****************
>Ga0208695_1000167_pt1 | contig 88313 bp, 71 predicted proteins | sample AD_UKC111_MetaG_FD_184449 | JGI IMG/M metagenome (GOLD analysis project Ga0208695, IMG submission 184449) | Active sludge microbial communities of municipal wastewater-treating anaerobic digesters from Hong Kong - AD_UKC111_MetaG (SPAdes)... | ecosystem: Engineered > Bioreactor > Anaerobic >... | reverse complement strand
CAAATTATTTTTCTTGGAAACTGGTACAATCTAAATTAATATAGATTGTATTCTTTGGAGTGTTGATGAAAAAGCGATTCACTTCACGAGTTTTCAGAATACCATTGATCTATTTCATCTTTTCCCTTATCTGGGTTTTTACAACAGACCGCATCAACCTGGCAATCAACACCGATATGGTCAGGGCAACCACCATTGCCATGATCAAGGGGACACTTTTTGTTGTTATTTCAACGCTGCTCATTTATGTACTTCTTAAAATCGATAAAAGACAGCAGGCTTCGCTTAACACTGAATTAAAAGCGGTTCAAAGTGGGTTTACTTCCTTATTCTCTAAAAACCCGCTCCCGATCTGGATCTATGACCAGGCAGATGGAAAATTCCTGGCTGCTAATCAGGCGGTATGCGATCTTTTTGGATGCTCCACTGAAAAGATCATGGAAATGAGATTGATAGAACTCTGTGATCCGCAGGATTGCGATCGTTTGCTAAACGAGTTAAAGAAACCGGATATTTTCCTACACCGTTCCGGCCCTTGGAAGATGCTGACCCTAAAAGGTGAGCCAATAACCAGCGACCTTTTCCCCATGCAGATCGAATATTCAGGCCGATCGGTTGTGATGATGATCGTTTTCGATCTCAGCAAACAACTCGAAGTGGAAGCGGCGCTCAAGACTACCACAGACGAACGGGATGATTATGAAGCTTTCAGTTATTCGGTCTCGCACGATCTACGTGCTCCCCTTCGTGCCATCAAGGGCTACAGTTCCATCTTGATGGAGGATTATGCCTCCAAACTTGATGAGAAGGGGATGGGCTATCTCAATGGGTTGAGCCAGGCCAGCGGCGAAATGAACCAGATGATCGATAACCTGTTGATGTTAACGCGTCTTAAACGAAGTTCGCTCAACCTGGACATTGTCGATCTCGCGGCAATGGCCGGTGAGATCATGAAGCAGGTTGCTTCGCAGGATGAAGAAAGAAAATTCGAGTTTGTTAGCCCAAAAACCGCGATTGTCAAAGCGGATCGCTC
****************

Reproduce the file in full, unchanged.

>Ga0208695_1000167_pt1 | contig 88313 bp, 71 predicted proteins | sample AD_UKC111_MetaG_FD_184449 | JGI IMG/M metagenome (GOLD analysis project Ga0208695, IMG submission 184449) | Active sludge microbial communities of municipal wastewater-treating anaerobic digesters from Hong Kong - AD_UKC111_MetaG (SPAdes)... | ecosystem: Engineered > Bioreactor > Anaerobic >... | reverse complement strand
CAAATTATTTTTCTTGGAAACTGGTACAATCTAAATTAATATAGATTGTATTCTTTGGAGTGTTGATGAAAAAGCGATTCACTTCACGAGTTTTCAGAATACCATTGATCTATTTCATCTTTTCCCTTATCTGGGTTTTTACAACAGACCGCATCAACCTGGCAATCAACACCGATATGGTCAGGGCAACCACCATTGCCATGATCAAGGGGACACTTTTTGTTGTTATTTCAACGCTGCTCATTTATGTACTTCTTAAAATCGATAAAAGACAGCAGGCTTCGCTTAACACTGAATTAAAAGCGGTTCAAAGTGGGTTTACTTCCTTATTCTCTAAAAACCCGCTCCCGATCTGGATCTATGACCAGGCAGATGGAAAATTCCTGGCTGCTAATCAGGCGGTATGCGATCTTTTTGGATGCTCCACTGAAAAGATCATGGAAATGAGATTGATAGAACTCTGTGATCCGCAGGATTGCGATCGTTTGCTAAACGAGTTAAAGAAACCGGATATTTTCCTACACCGTTCCGGCCCTTGGAAGATGCTGACCCTAAAAGGTGAGCCAATAACCAGCGACCTTTTCCCCATGCAGATCGAATATTCAGGCCGATCGGTTGTGATGATGATCGTTTTCGATCTCAGCAAACAACTCGAAGTGGAAGCGGCGCTCAAGACTACCACAGACGAACGGGATGATTATGAAGCTTTCAGTTATTCGGTCTCGCACGATCTACGTGCTCCCCTTCGTGCCATCAAGGGCTACAGTTCCATCTTGATGGAGGATTATGCCTCCAAACTTGATGAGAAGGGGATGGGCTATCTCAATGGGTTGAGCCAGGCCAGCGGCGAAATGAACCAGATGATCGATAACCTGTTGATGTTAACGCGTCTTAAACGAAGTTCGCTCAACCTGGACATTGTCGATCTCGCGGCAATGGCCGGTGAGATCATGAAGCAGGTTGCTTCGCAGGATGAAGAAAGAAAATTCGAGTTTGTTAGCCCAAAAACCGCGATTGTCAAAGCGGATCGCTC